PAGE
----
Delphy has been receiving increasing reports on rice root aphids found by cannabis growers since the legalization of cannabis cultivation in the United States and other countries. Although other potential pests like thrips, spider mites, broad mites, and cannabis aphids are well-known amongst growers, the prevalence of rice root aphids is becoming a concern.
These pests can cause serious damage to the crop if left untreated, stunting its growth and reducing its yield. Treatment of root aphids can be challenging due to their location in the growing media, and they have been associated with various media types, including soil, aeroponics, coconut coir, and rock wool. It is essential to recognize the signs of infestation early on and know how to manage them. Therefore, Delphy would like to share knowledge on rice root aphids and how to prevent or treat them.
What are rice root aphids?
Rice root aphids, as their name suggests, will colonize the root system of the cannabis plant and feed on the root sap by penetrating the roots with specialized mouthparts. This species is almost identical in appearance to above-ground aphids, however, they can be easily identified if you know what to look for. The wingless stage of rice root aphids is darker green and has shorter legs and antennae.
However, due to its habit of developing in the root zone, it is challenging to identify this pest in its early stages. In other words, it takes a while before growers even become aware that the insect is present inside the production facility. Growers typically discover dead winged adults trapped on plant hairs at the upper leaf surface as the first sign of a rice root aphid infestation.
Figure 1 Wingless stage of rice root aphid (Left image, retrieved from: https://mlachapell.com/rice-root-aphid-management-and-life-cycle) Winged stage of rice root aphids (Right image, retrieved from Whitney Cranshaw, Volume 11, Issue 1, 2020, 15, https://doi.org/10.1093/jipm/pmaa008)
For most of its life cycle, the rice root aphid is in the root zone, and when the population reaches high enough levels, winged adults will form and climb up and fly to colonize new plants. Their reproduction is entirely asexual meaning no males are produced and females give live birth to genetically identical daughter aphids. They develop quite rapidly and are able to mature within 10 days. The adults can live for approximately one month and can produce several daughters each day. Furthermore, the climate conditions that are ideal for producing cannabis indoors allow rice root aphids to thrive and populations can even double every 1.6 days.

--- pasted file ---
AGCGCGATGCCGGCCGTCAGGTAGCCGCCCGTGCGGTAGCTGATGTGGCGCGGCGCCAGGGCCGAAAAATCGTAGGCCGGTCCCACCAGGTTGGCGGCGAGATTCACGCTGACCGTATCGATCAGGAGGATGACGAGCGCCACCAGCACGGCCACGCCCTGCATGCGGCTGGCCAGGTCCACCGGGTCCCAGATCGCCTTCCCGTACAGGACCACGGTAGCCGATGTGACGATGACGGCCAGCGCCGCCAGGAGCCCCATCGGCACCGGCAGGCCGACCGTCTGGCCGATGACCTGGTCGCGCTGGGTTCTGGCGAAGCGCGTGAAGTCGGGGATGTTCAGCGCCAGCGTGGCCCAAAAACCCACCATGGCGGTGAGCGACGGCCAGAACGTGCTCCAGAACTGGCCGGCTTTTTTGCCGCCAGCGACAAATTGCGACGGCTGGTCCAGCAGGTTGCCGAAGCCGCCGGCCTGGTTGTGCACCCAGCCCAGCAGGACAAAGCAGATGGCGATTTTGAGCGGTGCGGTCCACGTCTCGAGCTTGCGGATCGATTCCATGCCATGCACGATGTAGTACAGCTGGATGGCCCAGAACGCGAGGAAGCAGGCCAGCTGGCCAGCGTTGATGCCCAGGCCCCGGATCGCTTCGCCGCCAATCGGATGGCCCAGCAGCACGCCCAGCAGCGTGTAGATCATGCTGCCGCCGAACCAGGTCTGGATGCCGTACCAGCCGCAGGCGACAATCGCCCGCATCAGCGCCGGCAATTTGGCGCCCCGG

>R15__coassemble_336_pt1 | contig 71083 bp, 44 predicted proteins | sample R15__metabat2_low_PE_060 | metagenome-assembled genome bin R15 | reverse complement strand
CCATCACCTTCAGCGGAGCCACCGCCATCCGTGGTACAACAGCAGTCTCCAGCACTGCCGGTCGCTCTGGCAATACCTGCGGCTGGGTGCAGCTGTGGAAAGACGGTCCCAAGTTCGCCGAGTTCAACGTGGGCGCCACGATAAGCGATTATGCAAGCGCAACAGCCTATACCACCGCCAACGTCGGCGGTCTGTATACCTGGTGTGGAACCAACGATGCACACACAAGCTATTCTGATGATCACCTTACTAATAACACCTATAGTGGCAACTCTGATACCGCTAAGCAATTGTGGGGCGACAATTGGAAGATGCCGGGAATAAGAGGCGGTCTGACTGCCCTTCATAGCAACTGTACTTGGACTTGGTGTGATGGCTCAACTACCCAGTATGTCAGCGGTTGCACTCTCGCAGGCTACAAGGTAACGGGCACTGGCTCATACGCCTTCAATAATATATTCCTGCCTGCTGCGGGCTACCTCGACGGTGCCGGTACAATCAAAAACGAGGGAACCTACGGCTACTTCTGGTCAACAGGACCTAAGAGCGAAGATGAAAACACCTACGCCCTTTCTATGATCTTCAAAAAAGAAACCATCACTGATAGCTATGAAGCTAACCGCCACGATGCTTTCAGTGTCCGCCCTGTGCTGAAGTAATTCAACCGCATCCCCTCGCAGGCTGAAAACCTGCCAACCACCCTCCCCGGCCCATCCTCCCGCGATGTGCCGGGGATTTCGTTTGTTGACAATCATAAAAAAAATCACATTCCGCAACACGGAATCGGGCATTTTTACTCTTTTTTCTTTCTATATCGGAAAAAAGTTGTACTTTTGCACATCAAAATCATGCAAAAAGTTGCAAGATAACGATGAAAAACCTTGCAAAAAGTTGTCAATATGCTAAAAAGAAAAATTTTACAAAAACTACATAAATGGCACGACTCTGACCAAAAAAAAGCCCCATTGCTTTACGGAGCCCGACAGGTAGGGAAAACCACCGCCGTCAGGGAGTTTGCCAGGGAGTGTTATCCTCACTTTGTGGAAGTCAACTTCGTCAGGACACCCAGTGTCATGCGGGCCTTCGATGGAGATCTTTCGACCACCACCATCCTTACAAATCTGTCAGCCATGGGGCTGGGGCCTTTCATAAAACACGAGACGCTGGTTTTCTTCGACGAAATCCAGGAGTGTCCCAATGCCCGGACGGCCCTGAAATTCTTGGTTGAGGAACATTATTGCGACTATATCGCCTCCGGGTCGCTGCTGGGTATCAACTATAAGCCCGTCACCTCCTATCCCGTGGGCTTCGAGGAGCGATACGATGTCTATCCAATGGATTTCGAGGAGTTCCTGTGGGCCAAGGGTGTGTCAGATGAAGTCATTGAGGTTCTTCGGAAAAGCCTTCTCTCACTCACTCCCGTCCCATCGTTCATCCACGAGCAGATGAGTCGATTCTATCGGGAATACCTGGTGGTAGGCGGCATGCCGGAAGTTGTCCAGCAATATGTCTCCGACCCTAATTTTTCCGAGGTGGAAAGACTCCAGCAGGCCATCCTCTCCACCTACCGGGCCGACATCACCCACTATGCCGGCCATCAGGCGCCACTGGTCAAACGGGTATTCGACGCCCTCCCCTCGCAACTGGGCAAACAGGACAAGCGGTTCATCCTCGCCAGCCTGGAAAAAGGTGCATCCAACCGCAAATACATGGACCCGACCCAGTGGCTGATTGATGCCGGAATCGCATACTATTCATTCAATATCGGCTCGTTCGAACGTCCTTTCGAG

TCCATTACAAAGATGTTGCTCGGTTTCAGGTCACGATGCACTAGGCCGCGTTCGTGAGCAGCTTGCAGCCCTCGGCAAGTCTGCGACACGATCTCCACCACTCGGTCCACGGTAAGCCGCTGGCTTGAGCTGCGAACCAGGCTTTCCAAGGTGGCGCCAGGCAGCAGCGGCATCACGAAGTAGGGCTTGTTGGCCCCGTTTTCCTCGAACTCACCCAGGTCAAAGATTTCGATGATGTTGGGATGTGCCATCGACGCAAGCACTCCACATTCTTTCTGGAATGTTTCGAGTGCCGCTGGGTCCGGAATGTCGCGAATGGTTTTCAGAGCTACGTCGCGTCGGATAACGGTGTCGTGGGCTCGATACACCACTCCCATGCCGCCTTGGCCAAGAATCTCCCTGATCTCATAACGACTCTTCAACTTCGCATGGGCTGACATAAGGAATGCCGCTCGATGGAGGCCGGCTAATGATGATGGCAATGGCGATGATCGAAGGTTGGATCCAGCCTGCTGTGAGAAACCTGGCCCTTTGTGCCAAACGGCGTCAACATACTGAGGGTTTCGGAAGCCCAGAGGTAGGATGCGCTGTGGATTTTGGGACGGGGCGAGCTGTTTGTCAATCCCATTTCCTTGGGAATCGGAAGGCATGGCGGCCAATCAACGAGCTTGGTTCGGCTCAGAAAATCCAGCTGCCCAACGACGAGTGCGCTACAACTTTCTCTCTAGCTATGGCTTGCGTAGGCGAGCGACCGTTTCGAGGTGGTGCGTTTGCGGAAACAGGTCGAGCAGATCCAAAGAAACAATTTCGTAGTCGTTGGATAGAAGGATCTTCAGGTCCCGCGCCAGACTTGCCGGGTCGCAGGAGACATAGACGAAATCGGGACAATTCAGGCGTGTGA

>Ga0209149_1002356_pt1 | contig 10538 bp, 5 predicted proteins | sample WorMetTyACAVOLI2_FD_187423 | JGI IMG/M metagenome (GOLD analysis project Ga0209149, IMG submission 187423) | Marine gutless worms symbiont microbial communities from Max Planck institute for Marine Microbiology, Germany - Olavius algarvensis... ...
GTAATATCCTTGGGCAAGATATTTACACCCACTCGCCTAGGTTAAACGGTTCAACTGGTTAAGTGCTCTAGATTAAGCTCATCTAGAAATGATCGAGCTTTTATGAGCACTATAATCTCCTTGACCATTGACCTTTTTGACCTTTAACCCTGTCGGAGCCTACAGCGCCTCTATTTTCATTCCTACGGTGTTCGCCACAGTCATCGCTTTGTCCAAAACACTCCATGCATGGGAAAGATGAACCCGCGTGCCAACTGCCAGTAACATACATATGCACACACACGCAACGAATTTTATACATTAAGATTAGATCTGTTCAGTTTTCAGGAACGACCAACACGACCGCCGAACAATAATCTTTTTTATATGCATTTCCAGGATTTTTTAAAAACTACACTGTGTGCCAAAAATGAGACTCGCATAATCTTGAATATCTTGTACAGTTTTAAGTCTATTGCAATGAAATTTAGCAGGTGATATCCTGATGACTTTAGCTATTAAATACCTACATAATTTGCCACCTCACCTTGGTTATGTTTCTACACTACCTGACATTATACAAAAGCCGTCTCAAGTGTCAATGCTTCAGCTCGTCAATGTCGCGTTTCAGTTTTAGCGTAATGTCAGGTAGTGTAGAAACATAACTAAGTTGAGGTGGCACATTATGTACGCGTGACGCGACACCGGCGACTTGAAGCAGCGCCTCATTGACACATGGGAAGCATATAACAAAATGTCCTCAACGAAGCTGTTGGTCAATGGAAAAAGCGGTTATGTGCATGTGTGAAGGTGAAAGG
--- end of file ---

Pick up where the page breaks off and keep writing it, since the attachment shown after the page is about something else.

Damage caused by rice root aphids does not seem to produce any unique symptoms but rather a generalized decline and reduced rate of growth of heavily infested plants. It’s important to regularly scout for pests to be able to tackle the problem early on. Yellow sticky traps across your cultivation area or Horiver discs around the base of the stem can capture aphids on the move, making it easier to spot an infestation.
Prevention is key
To establish a pest-free growth environment, it is essential to prioritize hygiene at all stages of the cultivation process. This involves maintaining cleanliness during the sourcing of plant material, growth media, pots, and ensuring a clean environment after each cycle.
Plant material, such as seeds, cuttings, or clones, should be acquired from a reliable certified supplier and undergo a rigorous inspection and quarantine period before entering the grow facility. Cleanliness should be maintained by removing plant debris and sterilizing all surfaces, equipment, tools, floors, and fans after each grow cycle.
In addition, a strict order-of-entry policy should be enforced for employees and guests, and access to specific sections within the grow facility should be appropriately regulated. Educating crop workers on the risks associated with introducing pests from outside and transferring pests from one area to another is also important.
To control rice root aphids or any pest for that matter, chemical pesticides are not advised since they may end up in the harvested flowers, harm beneficial insect life in your grow area, or leak out into the surrounding environment.
However, there are some biological options available to growers to combat an infestation of rice root aphids. Among these options is the application of Beauvaria bassania, an entomopathogenic fungus, that can be applied to the root zone. This is usually applied by drenching the roots of plants growing in soil-based media with the fungi solution before transplanting them into bigger pots. Some growers use Atheta coriaria (predatory beetle) or Stratiolaelaps scimitus (predatory mite), however, hard data on the efficacy of these insects in suppressing rice root aphids are still lacking.
It all really depends on your cultivation system. If you’re an organic or conventional grower, greenhouse or indoor, which growing media you use, etc. All these aspects ultimately determine your best option for integrated pest management.
If you suspect you have a problem with rice root aphids or any other pest, it is important to act quickly. Delphy can provide you with the knowledge and expertise you need to identify, prevent, and treat pests in your cannabis grow operation.
For more information:
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